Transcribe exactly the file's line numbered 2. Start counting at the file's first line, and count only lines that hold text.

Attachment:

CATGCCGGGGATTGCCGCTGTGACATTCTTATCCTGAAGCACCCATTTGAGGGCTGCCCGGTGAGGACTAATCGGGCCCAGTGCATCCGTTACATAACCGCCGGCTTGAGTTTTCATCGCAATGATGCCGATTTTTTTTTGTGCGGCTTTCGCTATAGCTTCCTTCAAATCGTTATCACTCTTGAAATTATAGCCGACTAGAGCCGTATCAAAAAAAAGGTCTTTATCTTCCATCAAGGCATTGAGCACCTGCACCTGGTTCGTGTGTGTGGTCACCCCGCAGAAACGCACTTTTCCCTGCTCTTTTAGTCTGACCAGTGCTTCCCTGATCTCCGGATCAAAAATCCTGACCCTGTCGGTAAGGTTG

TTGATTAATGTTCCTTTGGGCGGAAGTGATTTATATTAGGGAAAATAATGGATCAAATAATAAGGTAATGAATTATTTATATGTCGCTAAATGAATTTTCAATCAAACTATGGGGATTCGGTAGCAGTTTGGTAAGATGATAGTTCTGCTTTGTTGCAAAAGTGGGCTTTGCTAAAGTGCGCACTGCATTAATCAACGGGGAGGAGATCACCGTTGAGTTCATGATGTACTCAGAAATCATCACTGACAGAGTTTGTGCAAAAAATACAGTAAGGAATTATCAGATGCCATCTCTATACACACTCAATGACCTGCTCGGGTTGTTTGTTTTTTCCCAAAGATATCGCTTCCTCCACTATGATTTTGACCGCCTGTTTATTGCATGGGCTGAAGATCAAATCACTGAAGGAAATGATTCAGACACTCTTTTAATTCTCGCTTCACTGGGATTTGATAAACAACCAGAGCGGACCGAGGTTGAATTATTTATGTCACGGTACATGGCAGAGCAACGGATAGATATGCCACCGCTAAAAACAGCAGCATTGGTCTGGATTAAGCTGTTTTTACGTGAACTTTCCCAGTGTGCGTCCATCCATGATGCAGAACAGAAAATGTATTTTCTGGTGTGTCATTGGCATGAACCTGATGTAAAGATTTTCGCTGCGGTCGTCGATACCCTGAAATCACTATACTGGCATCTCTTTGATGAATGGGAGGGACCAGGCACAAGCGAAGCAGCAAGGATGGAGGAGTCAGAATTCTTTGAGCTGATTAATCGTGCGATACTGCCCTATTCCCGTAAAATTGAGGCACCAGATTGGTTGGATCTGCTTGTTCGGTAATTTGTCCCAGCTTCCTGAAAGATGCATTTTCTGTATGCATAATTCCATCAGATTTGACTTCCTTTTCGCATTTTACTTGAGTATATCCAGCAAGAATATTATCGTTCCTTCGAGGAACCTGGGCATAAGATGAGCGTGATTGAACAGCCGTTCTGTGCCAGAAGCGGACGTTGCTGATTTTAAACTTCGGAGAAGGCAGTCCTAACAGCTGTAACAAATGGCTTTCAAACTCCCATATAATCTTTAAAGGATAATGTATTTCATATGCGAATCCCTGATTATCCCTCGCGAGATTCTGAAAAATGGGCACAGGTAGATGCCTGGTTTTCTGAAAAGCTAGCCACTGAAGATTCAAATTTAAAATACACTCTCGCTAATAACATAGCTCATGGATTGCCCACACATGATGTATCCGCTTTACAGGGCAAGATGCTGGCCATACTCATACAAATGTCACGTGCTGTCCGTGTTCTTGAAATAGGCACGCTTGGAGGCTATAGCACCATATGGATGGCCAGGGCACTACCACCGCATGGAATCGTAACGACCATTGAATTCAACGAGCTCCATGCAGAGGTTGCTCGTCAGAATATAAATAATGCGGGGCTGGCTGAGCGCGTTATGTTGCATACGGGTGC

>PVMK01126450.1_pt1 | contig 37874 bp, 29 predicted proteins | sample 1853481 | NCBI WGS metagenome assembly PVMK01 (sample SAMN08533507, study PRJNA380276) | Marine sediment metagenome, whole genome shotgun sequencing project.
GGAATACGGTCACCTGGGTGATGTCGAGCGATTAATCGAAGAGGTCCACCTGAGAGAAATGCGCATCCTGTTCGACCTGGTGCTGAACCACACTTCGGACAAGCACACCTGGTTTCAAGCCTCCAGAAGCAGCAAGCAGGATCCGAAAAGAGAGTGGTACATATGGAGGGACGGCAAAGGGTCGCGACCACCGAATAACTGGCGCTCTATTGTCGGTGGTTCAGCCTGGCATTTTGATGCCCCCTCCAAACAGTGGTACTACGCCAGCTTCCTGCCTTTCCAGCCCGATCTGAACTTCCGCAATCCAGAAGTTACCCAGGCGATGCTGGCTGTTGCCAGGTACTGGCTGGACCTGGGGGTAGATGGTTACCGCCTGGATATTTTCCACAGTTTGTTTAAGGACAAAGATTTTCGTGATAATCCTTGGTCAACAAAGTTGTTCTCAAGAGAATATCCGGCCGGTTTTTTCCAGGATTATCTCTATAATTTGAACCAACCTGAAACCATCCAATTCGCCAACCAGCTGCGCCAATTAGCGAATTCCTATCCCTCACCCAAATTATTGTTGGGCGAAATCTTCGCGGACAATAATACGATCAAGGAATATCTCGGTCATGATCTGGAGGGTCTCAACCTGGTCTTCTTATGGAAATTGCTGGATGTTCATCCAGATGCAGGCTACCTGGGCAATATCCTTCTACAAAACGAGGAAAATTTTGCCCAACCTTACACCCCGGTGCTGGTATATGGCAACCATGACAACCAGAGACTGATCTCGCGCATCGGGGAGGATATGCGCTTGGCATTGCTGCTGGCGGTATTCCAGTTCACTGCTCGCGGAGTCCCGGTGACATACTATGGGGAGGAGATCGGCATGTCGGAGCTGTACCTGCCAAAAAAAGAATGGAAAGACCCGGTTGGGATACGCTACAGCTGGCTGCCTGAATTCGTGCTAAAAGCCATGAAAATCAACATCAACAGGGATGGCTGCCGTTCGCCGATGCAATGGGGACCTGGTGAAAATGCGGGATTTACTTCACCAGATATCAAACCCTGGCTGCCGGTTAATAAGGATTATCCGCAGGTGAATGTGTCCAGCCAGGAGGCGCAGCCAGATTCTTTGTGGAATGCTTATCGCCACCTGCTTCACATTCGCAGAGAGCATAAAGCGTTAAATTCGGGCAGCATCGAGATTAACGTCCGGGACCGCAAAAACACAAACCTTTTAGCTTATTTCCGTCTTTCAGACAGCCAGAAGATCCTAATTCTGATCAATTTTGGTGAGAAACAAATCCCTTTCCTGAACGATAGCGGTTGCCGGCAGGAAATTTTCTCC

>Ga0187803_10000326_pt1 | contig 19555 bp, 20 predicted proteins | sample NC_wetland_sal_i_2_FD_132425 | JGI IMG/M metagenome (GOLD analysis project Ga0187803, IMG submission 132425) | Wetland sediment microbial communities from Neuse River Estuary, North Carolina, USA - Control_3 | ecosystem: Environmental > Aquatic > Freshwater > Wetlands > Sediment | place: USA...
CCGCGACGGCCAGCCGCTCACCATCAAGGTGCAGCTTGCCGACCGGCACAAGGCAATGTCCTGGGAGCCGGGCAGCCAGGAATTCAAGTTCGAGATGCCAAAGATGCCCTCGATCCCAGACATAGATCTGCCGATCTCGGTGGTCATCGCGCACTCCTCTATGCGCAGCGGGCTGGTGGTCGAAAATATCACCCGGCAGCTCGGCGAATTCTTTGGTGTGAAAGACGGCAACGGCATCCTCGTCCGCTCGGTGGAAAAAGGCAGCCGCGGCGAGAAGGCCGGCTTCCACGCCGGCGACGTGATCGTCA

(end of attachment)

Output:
TTGATTAATGTTCCTTTGGGCGGAAGTGATTTATATTAGGGAAAATAATGGATCAAATAATAAGGTAATGAATTATTTATATGTCGCTAAATGAATTTTCAATCAAACTATGGGGATTCGGTAGCAGTTTGGTAAGATGATAGTTCTGCTTTGTTGCAAAAGTGGGCTTTGCTAAAGTGCGCACTGCATTAATCAACGGGGAGGAGATCACCGTTGAGTTCATGATGTACTCAGAAATCATCACTGACAGAGTTTGTGCAAAAAATACAGTAAGGAATTATCAGATGCCATCTCTATACACACTCAATGACCTGCTCGGGTTGTTTGTTTTTTCCCAAAGATATCGCTTCCTCCACTATGATTTTGACCGCCTGTTTATTGCATGGGCTGAAGATCAAATCACTGAAGGAAATGATTCAGACACTCTTTTAATTCTCGCTTCACTGGGATTTGATAAACAACCAGAGCGGACCGAGGTTGAATTATTTATGTCACGGTACATGGCAGAGCAACGGATAGATATGCCACCGCTAAAAACAGCAGCATTGGTCTGGATTAAGCTGTTTTTACGTGAACTTTCCCAGTGTGCGTCCATCCATGATGCAGAACAGAAAATGTATTTTCTGGTGTGTCATTGGCATGAACCTGATGTAAAGATTTTCGCTGCGGTCGTCGATACCCTGAAATCACTATACTGGCATCTCTTTGATGAATGGGAGGGACCAGGCACAAGCGAAGCAGCAAGGATGGAGGAGTCAGAATTCTTTGAGCTGATTAATCGTGCGATACTGCCCTATTCCCGTAAAATTGAGGCACCAGATTGGTTGGATCTGCTTGTTCGGTAATTTGTCCCAGCTTCCTGAAAGATGCATTTTCTGTATGCATAATTCCATCAGATTTGACTTCCTTTTCGCATTTTACTTGAGTATATCCAGCAAGAATATTATCGTTCCTTCGAGGAACCTGGGCATAAGATGAGCGTGATTGAACAGCCGTTCTGTGCCAGAAGCGGACGTTGCTGATTTTAAACTTCGGAGAAGGCAGTCCTAACAGCTGTAACAAATGGCTTTCAAACTCCCATATAATCTTTAAAGGATAATGTATTTCATATGCGAATCCCTGATTATCCCTCGCGAGATTCTGAAAAATGGGCACAGGTAGATGCCTGGTTTTCTGAAAAGCTAGCCACTGAAGATTCAAATTTAAAATACACTCTCGCTAATAACATAGCTCATGGATTGCCCACACATGATGTATCCGCTTTACAGGGCAAGATGCTGGCCATACTCATACAAATGTCACGTGCTGTCCGTGTTCTTGAAATAGGCACGCTTGGAGGCTATAGCACCATATGGATGGCCAGGGCACTACCACCGCATGGAATCGTAACGACCATTGAATTCAACGAGCTCCATGCAGAGGTTGCTCGTCAGAATATAAATAATGCGGGGCTGGCTGAGCGCGTTATGTTGCATACGGGTGC